Boyle said that it seemed to him that “this was their response to Hillary Clinton coming under serious scrutiny and losing control of the narrative, right, is that they go right back to doing this, which is designed to try to propel her into the White House over Donald Trump.”

“That’s right,” Peterson said, “Hillary Clinton lying about her emails is now out of the news. We’re not talking about that anymore, because if they knew that that could stay in the news, if Americans were reminded that Hillary was a liar and that she cannot be trusted, there’s a big chance that she would not win come November.”

He said that “a lot of black folks” he’d talked to around the country “like Donald Trump.”

“The Democrats know that,” he said, “Barack Obama understands that for the first time they could lose this election with a Clinton, toward a Clinton, and so they don’t want that to happen and that’s why they have to keep her lies out of the media. And, unfortunately, between now and November, it’s going to get worse. We think what happened in Dallas the other day was bad … but it’s going to get worse between now and November, because Barack Obama is an evil man. He has no love in his heart at all. He’s been taught how to manipulate, connive, and how to organize a people in a way where he can control them.”

Sarah Palin: Black Lives Matter Is Racist And 'The Antithesis Of Martin Luther King Jr.'s Message'

Yesterday on “Breitbart News Sunday,” Sarah Palin blamed the murder of five police officers in Dallas on the “intolerant” Black Lives Matter movement, which she said preaches that “one race matters more than another” and “is excluding anyone but someone who happens to be a black America in terms of wanting to protect and respect that person’s life.”

“It’s the antithesis of Martin Luther King Jr.’s message, it’s the antithesis of our Constitution, our Bill of Rights, our charters of liberty which says, ‘All men are created equal,’” she said.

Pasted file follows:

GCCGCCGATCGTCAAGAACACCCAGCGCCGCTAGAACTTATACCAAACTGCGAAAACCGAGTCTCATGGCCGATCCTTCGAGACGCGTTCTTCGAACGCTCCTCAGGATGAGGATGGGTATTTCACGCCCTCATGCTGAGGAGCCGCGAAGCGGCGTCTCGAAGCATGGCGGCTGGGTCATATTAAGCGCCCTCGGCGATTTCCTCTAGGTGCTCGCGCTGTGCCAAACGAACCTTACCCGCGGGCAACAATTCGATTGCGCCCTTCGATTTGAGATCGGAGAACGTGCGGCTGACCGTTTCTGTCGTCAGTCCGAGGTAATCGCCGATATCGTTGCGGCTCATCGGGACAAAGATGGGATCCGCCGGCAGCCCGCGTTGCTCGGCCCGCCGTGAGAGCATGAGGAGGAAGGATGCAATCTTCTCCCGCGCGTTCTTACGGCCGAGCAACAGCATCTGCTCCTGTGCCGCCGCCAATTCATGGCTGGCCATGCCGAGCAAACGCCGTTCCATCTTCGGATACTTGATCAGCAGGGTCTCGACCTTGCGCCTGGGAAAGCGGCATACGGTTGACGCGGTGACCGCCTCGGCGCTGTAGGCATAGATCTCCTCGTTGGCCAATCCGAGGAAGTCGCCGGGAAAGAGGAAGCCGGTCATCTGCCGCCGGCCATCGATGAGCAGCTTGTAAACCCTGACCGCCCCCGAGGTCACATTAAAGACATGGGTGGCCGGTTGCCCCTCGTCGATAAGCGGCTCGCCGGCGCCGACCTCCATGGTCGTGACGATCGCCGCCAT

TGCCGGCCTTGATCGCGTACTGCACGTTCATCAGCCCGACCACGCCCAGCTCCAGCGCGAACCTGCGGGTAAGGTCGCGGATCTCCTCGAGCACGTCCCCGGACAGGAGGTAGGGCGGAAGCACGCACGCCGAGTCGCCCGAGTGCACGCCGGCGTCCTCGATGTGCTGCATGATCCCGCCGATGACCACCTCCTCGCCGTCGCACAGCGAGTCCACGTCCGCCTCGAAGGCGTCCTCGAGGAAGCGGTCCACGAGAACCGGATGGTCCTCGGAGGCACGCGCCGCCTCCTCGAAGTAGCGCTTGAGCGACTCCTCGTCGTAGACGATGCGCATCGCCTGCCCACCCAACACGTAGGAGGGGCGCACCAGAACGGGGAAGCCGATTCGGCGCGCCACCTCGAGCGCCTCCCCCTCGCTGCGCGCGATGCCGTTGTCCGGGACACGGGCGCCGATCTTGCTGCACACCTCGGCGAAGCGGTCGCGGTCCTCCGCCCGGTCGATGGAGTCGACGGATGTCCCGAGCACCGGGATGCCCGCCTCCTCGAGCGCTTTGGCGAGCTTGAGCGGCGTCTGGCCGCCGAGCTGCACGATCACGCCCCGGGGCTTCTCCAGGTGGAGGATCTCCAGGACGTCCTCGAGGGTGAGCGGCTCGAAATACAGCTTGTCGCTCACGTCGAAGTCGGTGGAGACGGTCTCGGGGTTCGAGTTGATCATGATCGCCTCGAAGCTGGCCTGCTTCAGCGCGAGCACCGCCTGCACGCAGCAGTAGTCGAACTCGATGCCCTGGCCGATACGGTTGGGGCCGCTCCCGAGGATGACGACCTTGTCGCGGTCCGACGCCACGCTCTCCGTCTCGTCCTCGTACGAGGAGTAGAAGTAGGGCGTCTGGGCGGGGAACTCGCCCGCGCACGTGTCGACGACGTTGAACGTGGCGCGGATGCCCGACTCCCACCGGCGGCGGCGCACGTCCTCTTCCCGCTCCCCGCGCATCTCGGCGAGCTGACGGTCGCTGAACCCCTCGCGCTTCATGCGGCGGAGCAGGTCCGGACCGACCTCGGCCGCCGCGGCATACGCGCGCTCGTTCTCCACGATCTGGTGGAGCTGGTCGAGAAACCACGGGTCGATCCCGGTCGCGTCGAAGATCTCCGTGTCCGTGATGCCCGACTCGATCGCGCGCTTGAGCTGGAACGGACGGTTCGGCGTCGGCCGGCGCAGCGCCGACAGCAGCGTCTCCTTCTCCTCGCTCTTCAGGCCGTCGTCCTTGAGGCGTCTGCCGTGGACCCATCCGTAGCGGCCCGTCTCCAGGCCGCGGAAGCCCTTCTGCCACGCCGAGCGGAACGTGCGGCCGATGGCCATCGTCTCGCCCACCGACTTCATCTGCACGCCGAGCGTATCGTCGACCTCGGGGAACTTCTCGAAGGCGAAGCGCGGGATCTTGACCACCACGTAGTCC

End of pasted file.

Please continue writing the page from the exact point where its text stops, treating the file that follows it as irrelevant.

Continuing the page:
“They’re not protesters,” she said of Black Lives Matter supporters, claiming that these “thugs” and “rioters” are “shouting ‘death to cops’ and celebrating violence.”

Palin then, incomprehensibly, said that listeners must “consider this atrocity that is going on right now which is the quashing of or thwarting of America’s law and order as exemplified, as worked out, as manifested by that thin blue line, by our law enforcement and men and women in uniform who are protecting law and order in America, the not peaceful protesters who are up in arms against just, you know, the whole kit and caboodle of all law enforcement right now, as we see in Black Lives Matter, is turning our country into such a volatile and scary place, it is part of that fundamental transformation of America that Barack Obama had promised to do to America, that’s what I came at with my perspective is.”

David Barton Will Train Right-Wing Christians To 'Regain' Control Of Government And Implement Biblical Public Policy

Last week, David Barton spoke at Charis Bible College's "Summer Family Bible Conference" to promote the Seven Mountains based "School of Practical Government" that he is establishing at Andrew Wommack's Charis Bible College in Colorado for the purpose of training right-wing Christians how to take control of all levels of government. 

Barton, who is currently in Cleveland helping to shape the GOP platform ahead of the Republican National Convention, said that Christians must "regain this arena that God has originally given to us." To this end, the main purpose of Barton's school will be to instill in students the proper "biblical worldview" because having the correct biblical worldview is key to implementing biblical public policy. 

People who haven't read the Bible "won't have a clue about marriage, they won't have a clue about abortion, they won't have a clue about God made them male and female, end of story," Barton said, which is why these are "not the kind of people that we want to put in office."

Graduates of Barton's school, on the other hand, will know the Bible verses that set out the proper public policy for everything from the minimum wage to estate taxes.

"You'll know what God says about the capital gains tax," Barton promised, "you'll know what God says about the progressive income tax, you will know what God says about due process rights ... All of these are public policy issues and if you know the position that God has taken on public policy issues, then you get much better policy coming out."